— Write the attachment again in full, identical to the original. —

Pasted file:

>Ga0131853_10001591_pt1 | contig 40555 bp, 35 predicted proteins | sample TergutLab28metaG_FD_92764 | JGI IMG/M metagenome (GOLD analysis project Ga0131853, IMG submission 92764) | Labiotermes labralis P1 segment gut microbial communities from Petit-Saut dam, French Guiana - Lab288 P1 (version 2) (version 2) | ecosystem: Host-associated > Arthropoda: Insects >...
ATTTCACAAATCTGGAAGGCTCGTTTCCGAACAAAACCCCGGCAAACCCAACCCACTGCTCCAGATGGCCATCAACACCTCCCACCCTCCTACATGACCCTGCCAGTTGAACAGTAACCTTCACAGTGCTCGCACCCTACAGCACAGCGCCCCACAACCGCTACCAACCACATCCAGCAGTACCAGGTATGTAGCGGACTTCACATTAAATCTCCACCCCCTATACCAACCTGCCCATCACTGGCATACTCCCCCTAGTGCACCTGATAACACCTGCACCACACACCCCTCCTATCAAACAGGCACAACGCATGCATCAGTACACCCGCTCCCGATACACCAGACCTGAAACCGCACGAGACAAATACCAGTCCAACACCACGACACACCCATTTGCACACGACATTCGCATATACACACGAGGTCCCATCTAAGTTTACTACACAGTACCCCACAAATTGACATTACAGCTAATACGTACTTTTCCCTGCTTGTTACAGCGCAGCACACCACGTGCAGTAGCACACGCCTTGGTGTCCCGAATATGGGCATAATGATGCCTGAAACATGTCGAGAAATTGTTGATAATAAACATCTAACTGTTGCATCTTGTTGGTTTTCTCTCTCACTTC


>Ga0131853_10001591_pt1 | contig 40555 bp, 35 predicted proteins | sample TergutLab28metaG_FD_92764 | JGI IMG/M metagenome (GOLD analysis project Ga0131853, IMG submission 92764) | Labiotermes labralis P1 segment gut microbial communities from Petit-Saut dam, French Guiana - Lab288 P1 (version 2) (version 2) | ecosystem: Host-associated > Arthropoda: Insects >...
ATTTCACAAATCTGGAAGGCTCGTTTCCGAACAAAACCCCGGCAAACCCAACCCACTGCTCCAGATGGCCATCAACACCTCCCACCCTCCTACATGACCCTGCCAGTTGAACAGTAACCTTCACAGTGCTCGCACCCTACAGCACAGCGCCCCACAACCGCTACCAACCACATCCAGCAGTACCAGGTATGTAGCGGACTTCACATTAAATCTCCACCCCCTATACCAACCTGCCCATCACTGGCATACTCCCCCTAGTGCACCTGATAACACCTGCACCACACACCCCTCCTATCAAACAGGCACAACGCATGCATCAGTACACCCGCTCCCGATACACCAGACCTGAAACCGCACGAGACAAATACCAGTCCAACACCACGACACACCCATTTGCACACGACATTCGCATATACACACGAGGTCCCATCTAAGTTTACTACACAGTACCCCACAAATTGACATTACAGCTAATACGTACTTTTCCCTGCTTGTTACAGCGCAGCACACCACGTGCAGTAGCACACGCCTTGGTGTCCCGAATATGGGCATAATGATGCCTGAAACATGTCGAGAAATTGTTGATAATAAACATCTAACTGTTGCATCTTGTTGGTTTTCTCTCTCACTTC